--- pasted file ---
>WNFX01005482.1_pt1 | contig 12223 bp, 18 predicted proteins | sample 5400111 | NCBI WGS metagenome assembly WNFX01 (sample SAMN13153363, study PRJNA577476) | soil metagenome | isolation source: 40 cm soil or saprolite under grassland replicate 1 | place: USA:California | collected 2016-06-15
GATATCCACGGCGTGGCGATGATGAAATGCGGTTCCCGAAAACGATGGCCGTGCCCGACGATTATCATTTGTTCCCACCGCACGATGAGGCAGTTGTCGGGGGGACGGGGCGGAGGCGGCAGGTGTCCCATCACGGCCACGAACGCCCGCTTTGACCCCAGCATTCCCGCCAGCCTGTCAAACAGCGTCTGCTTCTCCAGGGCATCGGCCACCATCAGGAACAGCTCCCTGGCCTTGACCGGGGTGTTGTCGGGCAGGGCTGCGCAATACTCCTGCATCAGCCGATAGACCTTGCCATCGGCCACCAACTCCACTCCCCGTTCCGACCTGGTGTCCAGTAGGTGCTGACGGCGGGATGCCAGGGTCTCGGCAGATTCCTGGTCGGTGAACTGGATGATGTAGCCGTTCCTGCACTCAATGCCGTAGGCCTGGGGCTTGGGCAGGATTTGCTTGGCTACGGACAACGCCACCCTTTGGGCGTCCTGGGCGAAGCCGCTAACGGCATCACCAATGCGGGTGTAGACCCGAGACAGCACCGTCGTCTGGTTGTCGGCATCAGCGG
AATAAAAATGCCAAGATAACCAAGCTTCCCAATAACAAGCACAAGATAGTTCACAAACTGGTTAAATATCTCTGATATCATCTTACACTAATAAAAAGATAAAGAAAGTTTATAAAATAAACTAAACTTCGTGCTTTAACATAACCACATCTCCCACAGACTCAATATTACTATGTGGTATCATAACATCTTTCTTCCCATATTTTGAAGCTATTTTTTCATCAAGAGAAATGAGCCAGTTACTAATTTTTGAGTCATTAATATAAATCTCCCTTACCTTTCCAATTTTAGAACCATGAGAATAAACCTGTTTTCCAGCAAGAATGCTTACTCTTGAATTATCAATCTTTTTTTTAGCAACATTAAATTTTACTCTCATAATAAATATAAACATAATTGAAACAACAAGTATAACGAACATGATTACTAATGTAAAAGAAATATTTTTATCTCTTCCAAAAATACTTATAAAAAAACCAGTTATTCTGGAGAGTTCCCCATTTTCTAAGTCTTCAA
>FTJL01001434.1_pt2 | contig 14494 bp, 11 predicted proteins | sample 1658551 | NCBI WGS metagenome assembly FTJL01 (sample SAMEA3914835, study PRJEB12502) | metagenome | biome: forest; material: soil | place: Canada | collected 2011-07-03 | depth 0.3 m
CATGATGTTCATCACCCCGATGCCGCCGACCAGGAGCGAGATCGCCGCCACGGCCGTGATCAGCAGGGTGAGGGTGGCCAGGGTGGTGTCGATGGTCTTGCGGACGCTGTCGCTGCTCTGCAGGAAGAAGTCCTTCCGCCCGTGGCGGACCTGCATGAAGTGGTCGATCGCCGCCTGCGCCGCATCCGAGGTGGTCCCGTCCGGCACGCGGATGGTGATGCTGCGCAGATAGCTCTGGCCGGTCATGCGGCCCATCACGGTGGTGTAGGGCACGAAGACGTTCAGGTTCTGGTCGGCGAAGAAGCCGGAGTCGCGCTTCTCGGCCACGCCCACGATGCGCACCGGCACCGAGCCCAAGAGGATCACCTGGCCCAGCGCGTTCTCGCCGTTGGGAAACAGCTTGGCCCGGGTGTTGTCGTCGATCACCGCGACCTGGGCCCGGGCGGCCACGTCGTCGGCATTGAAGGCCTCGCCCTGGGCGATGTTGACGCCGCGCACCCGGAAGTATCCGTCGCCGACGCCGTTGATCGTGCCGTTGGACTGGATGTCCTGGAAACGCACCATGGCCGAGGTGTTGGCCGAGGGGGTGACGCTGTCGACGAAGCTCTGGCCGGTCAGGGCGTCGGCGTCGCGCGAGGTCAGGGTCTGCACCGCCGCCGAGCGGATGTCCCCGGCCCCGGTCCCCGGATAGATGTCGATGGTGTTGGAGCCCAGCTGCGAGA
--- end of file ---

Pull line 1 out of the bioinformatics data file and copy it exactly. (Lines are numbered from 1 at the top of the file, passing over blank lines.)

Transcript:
>WNFX01005482.1_pt1 | contig 12223 bp, 18 predicted proteins | sample 5400111 | NCBI WGS metagenome assembly WNFX01 (sample SAMN13153363, study PRJNA577476) | soil metagenome | isolation source: 40 cm soil or saprolite under grassland replicate 1 | place: USA:California | collected 2016-06-15